I also hired COCOA (Caribbean Office of Co-Operative Architecture) to help us make some design changes. COCOA had designed all the buildings for our resort project and I was pleased to work with them again. Bryan Bullen, one of the firm’s principals, came over and we discussed ideas. The key things we wanted to change included creating more airflow in the living room and kitchen, making the pool/patio area more inviting and changing the back wall to enhance the view. I was also hoping for some ideas on how to stage furniture in the 30 by 30 foot living room and how to integrate the two courtyards leading to the house to make the front entrance more welcoming for guests.
Michael’s phase 2 punch down list for the contractor included changing the windows in the arched living room doors to increase air flow, opening up a door in the hallway, blasting a new entrance door near the garage, installing the new electrical system (cutting through concrete block walls), moving cistern tanks, changing the water feature in the living room so it could be viewed both in the house and from the patio, plus removing a lot of external, non-working wiring and pipes and others details to make the house look nicer.
We also bought a car, Nadica learned how to clean and maintain the pool, Michael did some photo shoots and met with the engineering company to discuss how to expand and transform the guest cottage into a photography studio. All in all, it was a pretty jam-packed 2 weeks. We generally ate out since we didn’t have much in terms of cooking supplies (one large fry pan and one medium saucepan). This gave us the chance to see our restaurant friends as well as have some good meals. We didn’t do any of our normal visiting with friends, there just wasn’t time, so we have a lot of catching up to do in December.
One thing that kept bugging us is the height of the living room ceiling. It is 10 feet high slanting to about 9.5 feet, stained dark brown with large joists and makes the living room feel very low and claustrophobic. The low ceiling also captures and retains a lot of heat. We’ve discussed a number of ways to try and get more airflow into the room so it will be cooler, but nothing has felt like the right answer. Michael recently decided that no matter what we did, we probably wouldn’t be really happy with the result so we are now exploring raising the walls a few feet and putting in a peaked roof. The engineering firm is working out what would need to be done, creating the detailed drawings, and estimating costs. Ultimately, we know this is the right answer and are waiting to see if it is feasible to tie these new higher walls into the other roofs and if the price will be somewhat reasonable. Fingers crossed, stay tuned.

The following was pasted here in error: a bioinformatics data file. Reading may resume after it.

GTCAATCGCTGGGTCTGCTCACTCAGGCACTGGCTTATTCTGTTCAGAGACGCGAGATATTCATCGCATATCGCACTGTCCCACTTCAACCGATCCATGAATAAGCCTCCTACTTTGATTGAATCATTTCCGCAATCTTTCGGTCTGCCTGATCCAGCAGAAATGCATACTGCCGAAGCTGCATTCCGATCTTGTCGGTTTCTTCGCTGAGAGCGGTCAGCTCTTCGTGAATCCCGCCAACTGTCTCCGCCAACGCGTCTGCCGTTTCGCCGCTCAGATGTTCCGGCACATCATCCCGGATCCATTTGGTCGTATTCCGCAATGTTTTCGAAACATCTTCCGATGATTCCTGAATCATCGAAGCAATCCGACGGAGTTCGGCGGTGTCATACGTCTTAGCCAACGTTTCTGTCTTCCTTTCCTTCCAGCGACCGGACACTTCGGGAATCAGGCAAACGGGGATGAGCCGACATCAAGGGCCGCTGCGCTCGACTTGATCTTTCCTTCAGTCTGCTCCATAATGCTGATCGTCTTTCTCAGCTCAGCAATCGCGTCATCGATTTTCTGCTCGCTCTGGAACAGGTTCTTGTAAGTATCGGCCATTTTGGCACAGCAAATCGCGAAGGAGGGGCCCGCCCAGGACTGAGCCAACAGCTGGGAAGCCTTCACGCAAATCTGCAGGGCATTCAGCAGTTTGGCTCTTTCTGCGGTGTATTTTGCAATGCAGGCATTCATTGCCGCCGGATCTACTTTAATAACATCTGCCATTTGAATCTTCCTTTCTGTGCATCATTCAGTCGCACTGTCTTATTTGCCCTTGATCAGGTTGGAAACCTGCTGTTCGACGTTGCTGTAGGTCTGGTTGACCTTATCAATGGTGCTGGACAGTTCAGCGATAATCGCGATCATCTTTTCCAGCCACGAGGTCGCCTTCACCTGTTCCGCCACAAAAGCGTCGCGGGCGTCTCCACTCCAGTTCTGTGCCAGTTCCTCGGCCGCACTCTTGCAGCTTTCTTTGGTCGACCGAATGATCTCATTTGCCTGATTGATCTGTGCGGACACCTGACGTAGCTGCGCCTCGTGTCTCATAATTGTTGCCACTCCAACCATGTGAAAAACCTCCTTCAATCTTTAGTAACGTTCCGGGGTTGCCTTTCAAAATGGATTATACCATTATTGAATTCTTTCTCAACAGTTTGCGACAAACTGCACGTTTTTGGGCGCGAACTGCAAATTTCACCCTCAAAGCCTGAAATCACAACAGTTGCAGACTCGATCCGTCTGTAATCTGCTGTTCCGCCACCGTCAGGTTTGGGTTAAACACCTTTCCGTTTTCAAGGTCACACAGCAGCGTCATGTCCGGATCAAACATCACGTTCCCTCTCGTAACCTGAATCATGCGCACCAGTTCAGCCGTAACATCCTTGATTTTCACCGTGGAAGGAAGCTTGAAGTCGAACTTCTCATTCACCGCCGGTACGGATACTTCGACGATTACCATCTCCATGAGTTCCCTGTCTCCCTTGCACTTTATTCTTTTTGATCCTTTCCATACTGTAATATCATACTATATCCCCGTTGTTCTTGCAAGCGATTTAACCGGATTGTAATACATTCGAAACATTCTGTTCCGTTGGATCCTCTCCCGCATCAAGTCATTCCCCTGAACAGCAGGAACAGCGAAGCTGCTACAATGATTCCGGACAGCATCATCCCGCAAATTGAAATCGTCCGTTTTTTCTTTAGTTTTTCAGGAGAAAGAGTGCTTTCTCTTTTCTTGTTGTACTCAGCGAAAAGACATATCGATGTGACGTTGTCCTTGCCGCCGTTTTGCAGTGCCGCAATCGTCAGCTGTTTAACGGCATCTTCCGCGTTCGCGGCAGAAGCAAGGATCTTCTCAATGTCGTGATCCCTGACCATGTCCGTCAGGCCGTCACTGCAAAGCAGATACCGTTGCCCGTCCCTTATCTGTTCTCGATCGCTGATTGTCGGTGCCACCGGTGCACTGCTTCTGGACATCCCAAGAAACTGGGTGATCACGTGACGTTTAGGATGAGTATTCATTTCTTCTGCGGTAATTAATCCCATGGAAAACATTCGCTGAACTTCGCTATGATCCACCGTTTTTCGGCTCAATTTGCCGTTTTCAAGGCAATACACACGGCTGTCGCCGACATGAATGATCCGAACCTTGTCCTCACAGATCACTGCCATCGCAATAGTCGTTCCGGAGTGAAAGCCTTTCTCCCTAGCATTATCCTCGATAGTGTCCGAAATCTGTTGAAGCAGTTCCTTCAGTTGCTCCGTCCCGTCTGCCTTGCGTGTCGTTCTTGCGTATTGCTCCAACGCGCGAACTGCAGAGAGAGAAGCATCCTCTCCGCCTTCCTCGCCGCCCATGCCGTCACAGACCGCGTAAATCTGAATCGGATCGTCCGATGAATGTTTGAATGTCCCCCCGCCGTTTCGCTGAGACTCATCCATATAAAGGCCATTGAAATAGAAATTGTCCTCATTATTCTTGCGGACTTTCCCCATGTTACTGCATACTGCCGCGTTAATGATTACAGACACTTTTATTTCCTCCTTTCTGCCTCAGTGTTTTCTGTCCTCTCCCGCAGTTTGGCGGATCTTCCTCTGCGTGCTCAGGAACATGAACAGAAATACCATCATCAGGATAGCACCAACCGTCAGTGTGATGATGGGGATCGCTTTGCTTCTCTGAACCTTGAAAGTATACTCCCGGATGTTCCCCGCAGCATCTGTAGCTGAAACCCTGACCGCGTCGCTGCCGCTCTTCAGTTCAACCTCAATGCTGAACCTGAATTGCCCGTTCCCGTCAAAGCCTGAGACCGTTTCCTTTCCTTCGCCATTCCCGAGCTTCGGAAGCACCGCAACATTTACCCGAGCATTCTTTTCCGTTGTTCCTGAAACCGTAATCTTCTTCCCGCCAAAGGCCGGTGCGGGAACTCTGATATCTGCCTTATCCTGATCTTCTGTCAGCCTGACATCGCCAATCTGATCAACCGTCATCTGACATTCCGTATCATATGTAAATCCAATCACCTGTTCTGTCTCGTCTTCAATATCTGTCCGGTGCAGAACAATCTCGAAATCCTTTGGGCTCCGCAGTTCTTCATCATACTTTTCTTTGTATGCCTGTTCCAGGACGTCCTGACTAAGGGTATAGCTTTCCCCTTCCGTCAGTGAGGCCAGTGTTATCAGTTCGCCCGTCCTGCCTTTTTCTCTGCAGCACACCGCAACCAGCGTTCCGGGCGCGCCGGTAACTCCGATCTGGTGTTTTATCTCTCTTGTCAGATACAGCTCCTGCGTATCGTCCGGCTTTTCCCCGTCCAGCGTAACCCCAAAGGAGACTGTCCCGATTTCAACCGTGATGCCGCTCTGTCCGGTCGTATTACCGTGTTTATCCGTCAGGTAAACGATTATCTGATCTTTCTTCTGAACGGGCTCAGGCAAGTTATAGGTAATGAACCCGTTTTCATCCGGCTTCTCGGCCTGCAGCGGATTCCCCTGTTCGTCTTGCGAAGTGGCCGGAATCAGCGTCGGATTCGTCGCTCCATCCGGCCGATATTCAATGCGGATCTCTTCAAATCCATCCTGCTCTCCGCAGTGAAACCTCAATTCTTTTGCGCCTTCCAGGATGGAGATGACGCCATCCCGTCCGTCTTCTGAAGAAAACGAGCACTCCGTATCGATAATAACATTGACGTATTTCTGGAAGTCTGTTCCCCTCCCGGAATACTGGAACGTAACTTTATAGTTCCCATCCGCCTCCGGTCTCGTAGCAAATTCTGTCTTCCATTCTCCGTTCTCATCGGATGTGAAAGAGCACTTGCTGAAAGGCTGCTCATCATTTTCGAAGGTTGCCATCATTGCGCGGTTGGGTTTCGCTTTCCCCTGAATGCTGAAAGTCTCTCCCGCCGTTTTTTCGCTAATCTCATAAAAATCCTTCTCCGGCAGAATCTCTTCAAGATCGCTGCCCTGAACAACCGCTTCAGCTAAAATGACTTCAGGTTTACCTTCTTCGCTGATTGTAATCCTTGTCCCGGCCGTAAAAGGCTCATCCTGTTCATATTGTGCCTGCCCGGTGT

We are now back in the US in the Jacksonville area for a short stay. We’ll get our annual medical checkups while we are here and start the process of buying and then shipping our things to Grenada. We’ve started a huge list of what we need to bring – everything from kitchen supplies, to couches and a gas grill. We’ll need to go through our storage unit to decide what we’ll ship down, add items that we have been taking with us during our US travels and then buy everything else. All this will be loaded into a container and shipped from the port in Jacksonville in early December to meet up with us shortly after our arrival in Grenada in December. (So happy we previously lived in a port city)
For the past couple of years, when someone has asked us “Where do you live?”, Michael and I have looked at each other, laughed, said we didn’t live anywhere and then told our nomadic story. The last time he was asked, Michael said, “We live in Grenada, West Indies and travel 6 months each year”. I LOVE the sound of that! We’ve got lots of planning to do, lots of things to do, lots of excitement to have and then back to our new home country and residence for a glorious 6 month stay. YAHOO!